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Post-Traumatic Stress Disorder, Trauma and Abuse

Post-Traumatic Stress Disorder, Trauma and Abuse

What is Post-Traumatic Stress Disorder?

Post-Traumatic Stress Disorder (sometimes called PTSD) is a form of anxiety disorder. Some people develop this condition after they have experienced a traumatic event. This event might be a serious accident, physical or sexual assault, war or torture, or a natural disaster such as a bushfire or a flood. Strong reactions such as fear, horror, anger, sadness and hopelessness are natural after events like these, of course. In most cases, these feelings will pass after the normal working-through of emotions and talking things over in your own time with family, friends or colleagues.

When these feelings are intensely distressing and go on for more than four weeks, however, it is important to ask for help from a doctor or other health professional, as they may be symptoms of a more persistent condition such as PTSD. About 25% of people who are exposed to traumatic events develop PTSD. As well as being very upsetting, the symptoms interfere with the person's ability to carry on their everyday life, work and relationships. Treatment helps deal with the symptoms so that people are able to get on with their life again.

What are the symptoms?

Post-Traumatic Stress Disorder is identified by three main groups of symptoms:

  • Flashbacks of the traumatic event through intrusive memories or nightmares.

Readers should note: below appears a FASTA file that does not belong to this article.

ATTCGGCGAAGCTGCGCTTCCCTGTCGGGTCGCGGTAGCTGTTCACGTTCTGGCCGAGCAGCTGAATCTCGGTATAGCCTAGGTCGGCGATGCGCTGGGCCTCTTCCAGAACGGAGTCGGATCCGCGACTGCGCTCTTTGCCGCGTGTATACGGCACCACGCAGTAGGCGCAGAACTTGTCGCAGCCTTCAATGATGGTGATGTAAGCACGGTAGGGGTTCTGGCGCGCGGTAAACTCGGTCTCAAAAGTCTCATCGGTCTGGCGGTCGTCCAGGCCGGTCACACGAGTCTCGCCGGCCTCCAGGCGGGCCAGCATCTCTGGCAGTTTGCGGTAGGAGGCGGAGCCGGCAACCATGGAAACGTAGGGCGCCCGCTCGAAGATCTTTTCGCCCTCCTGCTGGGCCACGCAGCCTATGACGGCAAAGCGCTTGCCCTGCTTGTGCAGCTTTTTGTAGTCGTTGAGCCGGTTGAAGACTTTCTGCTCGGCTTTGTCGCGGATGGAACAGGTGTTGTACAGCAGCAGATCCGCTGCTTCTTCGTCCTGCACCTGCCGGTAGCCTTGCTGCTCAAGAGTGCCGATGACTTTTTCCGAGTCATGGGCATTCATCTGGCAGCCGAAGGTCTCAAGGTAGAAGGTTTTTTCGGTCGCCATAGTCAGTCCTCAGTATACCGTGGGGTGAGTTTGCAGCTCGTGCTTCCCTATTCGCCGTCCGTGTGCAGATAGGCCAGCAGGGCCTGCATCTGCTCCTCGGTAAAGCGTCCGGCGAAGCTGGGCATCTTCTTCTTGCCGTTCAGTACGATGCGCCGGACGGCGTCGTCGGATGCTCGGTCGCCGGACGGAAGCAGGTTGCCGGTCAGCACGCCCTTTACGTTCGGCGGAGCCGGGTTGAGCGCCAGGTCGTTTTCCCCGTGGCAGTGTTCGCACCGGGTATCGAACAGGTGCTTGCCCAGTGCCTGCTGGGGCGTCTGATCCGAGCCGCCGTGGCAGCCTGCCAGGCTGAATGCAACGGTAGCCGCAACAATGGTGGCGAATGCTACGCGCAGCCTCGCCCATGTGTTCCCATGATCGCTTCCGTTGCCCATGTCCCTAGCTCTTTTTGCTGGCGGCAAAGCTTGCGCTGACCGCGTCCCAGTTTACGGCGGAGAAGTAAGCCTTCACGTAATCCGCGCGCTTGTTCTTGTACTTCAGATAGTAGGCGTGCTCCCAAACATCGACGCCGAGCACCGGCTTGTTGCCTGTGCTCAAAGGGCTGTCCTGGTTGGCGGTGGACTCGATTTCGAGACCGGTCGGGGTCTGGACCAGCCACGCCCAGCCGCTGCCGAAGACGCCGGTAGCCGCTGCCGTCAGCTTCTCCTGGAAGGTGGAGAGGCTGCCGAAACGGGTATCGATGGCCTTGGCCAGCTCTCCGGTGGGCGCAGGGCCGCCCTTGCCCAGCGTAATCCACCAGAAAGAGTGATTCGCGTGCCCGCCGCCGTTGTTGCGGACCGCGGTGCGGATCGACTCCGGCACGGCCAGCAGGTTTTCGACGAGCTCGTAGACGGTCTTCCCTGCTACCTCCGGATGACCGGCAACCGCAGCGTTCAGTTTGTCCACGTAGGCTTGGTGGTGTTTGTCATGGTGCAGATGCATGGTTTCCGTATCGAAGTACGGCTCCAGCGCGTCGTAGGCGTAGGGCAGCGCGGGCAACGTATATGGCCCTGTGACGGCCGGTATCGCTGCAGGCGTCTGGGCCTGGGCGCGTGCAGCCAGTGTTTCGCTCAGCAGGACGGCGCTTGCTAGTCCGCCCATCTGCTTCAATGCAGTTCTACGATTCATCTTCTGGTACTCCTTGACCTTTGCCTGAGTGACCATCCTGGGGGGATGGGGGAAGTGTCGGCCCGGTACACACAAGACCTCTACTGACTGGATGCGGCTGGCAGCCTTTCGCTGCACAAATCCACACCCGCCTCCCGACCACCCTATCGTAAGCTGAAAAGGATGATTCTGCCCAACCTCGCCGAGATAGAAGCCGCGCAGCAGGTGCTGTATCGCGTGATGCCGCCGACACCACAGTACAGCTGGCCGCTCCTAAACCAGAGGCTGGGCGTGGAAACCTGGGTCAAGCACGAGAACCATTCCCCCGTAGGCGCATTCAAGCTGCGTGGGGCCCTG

As well as strong emotions, there may be physical symptoms such as sweating, heart palpitations or panic attacks.
  • Feeling emotionally numb and avoiding situations that are reminders of the trauma.
    Avoiding possible reminders of the trauma can cause someone to lose interest in day-to-day activities and become detached from friends and family. Some people experience 'dissociation' –  a feeling of watching from a distance as events unfold.
  • Feeling anxious and 'jumpy' for no reason.
    Heightened vigilance can mean the affected person is constantly on the lookout for danger, possibly leading to irritability and a lack of concentration.

Someone who has experienced a traumatic event may sometimes feel that they have 'got over' it, until they are confronted with a reminder that triggers symptoms again. Those affected may also develop other anxiety disorders (such as phobias or social anxiety), depression, or problems with alcohol and drug use. These conditions can be present at the same time as the PTSD, and require additional treatment.

Source: Sane Australia www.sane.org

Treating Trauma and Post-Traumatic Stress Disorder at Sovereignty Counselling

Your clinician at Sovereignty counselling will conduct a thorough assessment to determine the type and severity of your condition. We will then work with you to develop an individualised treatment plan.  We can help you to gain control of your symptoms so that past traumas no longer dominate your life.

Based on your assessment and treatment plan, your clinician may offer you one or more of the following scientifically verified interventions:

  • Trauma focused Cognitive Behavioural Therapy (CBT)
  • Mindfulness and relaxation therapy
  • Skills Training
  • Drug and Alcohol Counselling

To find out more or to seek treatment for anxiety, please contact us.